Religious interpretation appeared to relieve the Korean American parents from self-blame. Because of the strong influence of the Korean immigrant church, it makes sense that there was a stronger religious influence in the immigrant community. Hurh and Kim (1990) reported that 70% of Koreans in Los Angeles and 77% in Chicago were affiliated with Korean ethnic churches, and the vast majority of the church affiliates attended church routinely. Many of the parents in our study were not religious prior to immigration but joined the church for a sense of community and support. Thus cognitive adaptation occurred in a powerful social context.

This study further supports the theories that adaptation to a child’s disability is a complex interplay of the impact of environmental demands, perceptions of stress, social support, and cognitive and instrumental coping (e.g., Bristol, 1987; Friedrich, Wilturner, ex: Cohen, 1985; Singer & Irvin, 1991). Further, the presence of a disability presented unusual demands and related perceptions of stress, but it did not necessarily result in such a strain as damaged parent-sibling or marital relationships, or severe psychological distress.

Ecocultural Niche Theory

The findings in this study also support some of the tenets of ecocultural niche theory (Gallimore et al., 1989). The external environment as discussed above had a direct impact on family life. The theory asserts that families actively try to maintain culturally normative routines while making adaptations to their children’s needs. For example, education is a traditional value in Korean society. Both Korean and Korean American parents very actively pursued early intervention and special education for their children, even at great economic cost and even if mothers had to structure their day around going to and from schools in Korea. In keeping with the ecocultural niche theory, it is also clear that the parents were very active creators of accommodations. For example, many parents, in time, learned ways to include their children with behavior problems in family dining out. While in a restaurant, the parents asked for a table in a corner and placed the children on the corner seat so that they did not disturb others.

In one respect, our findings were incongruent with the tenets of ecocultural niche theory. It posits that families actively try to maintain culturally normative core values and daily routines, change them conservatively, and accommodate them to their children’s needs. The Korean American and Korean families were part of larger social changes so that family routines were rapidly changing as were some values. In Korea, the families were adapting to new urban, middle class forms of life, heavily influenced by the West. For example, many Korean parents lived in new apartment buildings designed for small nuclear families, separated from their extended family. They reported having less contact and support from their extended family than immigrants did. Most of the Korean American participants were in a process of acculturation. For example, 56% of Korean American mothers were employed part-time or more outside of the home, which contrasted sharply with the 100% of the Korean mothers who stayed at home. It is likely that the high level of maternal employment in the United States, the availability of daytime care for their children, and the kinds of small businesses that many of the immigrant families started encouraged women to participate in the workforce.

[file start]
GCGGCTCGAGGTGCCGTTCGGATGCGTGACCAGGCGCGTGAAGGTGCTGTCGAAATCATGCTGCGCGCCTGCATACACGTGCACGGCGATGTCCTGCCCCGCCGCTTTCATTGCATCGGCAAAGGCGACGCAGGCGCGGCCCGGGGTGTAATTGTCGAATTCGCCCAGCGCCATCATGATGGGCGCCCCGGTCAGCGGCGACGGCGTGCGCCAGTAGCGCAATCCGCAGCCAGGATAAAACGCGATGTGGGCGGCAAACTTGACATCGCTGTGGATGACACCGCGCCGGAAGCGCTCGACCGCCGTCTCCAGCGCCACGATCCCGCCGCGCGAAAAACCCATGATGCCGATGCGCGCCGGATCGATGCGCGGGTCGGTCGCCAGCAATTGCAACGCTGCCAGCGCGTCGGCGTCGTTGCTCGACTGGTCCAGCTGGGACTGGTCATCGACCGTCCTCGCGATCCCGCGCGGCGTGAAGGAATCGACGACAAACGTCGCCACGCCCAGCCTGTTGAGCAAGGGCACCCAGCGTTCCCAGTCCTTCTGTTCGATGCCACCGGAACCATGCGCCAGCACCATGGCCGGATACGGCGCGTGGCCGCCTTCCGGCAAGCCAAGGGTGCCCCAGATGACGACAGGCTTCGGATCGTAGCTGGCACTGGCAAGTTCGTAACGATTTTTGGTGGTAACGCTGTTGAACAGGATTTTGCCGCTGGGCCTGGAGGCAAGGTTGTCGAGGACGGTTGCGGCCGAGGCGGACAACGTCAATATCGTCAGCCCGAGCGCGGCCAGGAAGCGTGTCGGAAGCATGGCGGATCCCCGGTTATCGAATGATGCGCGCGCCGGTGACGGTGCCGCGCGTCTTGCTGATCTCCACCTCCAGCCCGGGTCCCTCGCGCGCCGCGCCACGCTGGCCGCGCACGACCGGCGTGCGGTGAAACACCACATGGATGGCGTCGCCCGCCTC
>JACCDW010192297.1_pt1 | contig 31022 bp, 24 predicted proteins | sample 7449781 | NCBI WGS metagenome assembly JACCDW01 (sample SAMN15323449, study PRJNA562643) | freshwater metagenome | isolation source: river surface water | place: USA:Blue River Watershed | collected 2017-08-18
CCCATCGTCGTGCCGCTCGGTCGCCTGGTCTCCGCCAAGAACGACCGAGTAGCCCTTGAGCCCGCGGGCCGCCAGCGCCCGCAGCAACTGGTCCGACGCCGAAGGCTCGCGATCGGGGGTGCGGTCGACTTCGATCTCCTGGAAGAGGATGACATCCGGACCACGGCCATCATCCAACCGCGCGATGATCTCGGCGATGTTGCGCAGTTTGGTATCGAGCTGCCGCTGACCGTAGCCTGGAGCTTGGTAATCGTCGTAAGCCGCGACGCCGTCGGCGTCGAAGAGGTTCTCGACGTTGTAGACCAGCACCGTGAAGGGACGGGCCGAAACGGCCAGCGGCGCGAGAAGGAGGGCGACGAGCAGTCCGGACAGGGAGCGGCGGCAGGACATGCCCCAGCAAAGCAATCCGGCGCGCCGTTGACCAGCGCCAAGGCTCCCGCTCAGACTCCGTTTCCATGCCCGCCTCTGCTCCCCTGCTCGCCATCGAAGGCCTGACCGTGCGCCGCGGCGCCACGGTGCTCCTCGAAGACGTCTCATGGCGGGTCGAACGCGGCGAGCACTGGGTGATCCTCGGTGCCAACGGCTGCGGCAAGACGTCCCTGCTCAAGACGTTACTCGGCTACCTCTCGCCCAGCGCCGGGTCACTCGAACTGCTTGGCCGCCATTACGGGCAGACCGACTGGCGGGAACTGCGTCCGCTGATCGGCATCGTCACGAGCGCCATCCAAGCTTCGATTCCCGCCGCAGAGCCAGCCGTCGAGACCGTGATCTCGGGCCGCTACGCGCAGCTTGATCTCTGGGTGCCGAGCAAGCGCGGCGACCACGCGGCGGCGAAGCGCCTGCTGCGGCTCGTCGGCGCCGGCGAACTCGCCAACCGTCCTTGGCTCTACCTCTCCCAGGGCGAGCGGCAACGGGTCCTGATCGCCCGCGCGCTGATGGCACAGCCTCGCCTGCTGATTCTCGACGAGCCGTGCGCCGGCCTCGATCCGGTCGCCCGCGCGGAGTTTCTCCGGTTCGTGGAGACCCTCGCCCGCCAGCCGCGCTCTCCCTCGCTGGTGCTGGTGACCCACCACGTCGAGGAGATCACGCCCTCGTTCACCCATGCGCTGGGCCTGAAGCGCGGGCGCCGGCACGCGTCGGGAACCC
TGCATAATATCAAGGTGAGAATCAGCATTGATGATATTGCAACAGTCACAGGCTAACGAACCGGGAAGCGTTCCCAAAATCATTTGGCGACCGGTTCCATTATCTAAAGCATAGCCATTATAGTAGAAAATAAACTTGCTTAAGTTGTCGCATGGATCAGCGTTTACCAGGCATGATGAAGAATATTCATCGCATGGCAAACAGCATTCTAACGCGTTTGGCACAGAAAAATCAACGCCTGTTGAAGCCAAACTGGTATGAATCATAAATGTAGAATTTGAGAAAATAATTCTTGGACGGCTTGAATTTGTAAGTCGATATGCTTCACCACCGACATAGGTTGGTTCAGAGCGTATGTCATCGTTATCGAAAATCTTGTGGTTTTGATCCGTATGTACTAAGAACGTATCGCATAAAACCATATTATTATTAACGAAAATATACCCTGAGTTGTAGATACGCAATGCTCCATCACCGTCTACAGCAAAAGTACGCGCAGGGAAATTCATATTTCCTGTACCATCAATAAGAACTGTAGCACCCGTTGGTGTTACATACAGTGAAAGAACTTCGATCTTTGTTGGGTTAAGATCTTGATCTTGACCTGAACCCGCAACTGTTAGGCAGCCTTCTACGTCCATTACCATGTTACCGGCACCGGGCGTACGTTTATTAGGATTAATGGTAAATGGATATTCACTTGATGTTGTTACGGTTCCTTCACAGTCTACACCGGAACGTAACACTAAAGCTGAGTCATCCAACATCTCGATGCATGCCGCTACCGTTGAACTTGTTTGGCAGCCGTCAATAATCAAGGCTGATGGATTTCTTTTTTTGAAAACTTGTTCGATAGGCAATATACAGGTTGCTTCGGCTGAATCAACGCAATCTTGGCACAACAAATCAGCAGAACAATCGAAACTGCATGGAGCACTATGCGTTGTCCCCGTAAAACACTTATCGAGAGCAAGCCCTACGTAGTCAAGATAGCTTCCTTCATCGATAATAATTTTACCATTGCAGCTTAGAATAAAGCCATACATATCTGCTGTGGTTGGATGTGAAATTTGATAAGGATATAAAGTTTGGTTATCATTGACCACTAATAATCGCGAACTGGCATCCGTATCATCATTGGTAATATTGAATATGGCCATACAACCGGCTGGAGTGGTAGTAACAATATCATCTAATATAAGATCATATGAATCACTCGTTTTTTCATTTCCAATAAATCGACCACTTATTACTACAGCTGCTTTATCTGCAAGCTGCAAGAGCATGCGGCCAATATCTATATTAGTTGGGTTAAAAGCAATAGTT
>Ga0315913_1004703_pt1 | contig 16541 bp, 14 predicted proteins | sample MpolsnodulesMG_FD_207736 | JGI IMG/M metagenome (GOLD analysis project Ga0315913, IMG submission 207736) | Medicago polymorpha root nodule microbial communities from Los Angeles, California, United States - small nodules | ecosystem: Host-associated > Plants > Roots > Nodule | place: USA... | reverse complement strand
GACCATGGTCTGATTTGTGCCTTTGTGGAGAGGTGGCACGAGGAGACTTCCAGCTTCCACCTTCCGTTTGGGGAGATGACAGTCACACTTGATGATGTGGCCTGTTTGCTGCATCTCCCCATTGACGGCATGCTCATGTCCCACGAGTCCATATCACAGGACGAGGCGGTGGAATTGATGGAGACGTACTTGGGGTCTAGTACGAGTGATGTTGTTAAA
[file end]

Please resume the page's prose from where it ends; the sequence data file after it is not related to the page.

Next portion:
Korean American families had begun to go to fast food restaurants partly because the standards for child behavior in these settings were less stringent than in other restaurants. In part, their use of fast food was an adaptation to work schedules in which mothers had much less time to cook than in the past. In these situations it is difficult to determine what is normative family behavior as expressed in routines, what is an accommodation to the child’s need, and what core values are being preserved. Accommodations may be multiply determined in circumstances in which values are also changing.

Cognitive Adaptation Theory

In regard to the theory of cognitive adaptation (Taylor, 1983), both Korean and Korean American parents underwent a process of cognitive transformation that moved toward positive attributions and emotions. Our data does not provide enough information to determine whether or not the exact process described by Taylor occurred for participants in our two groups. Important differences of our findings are that cognitive adaptation was heavily influenced by the context and was neither unidirectional nor continuous. We found more complexity and ambiguity than implied by Taylor’s theory.

Implications for Practitioners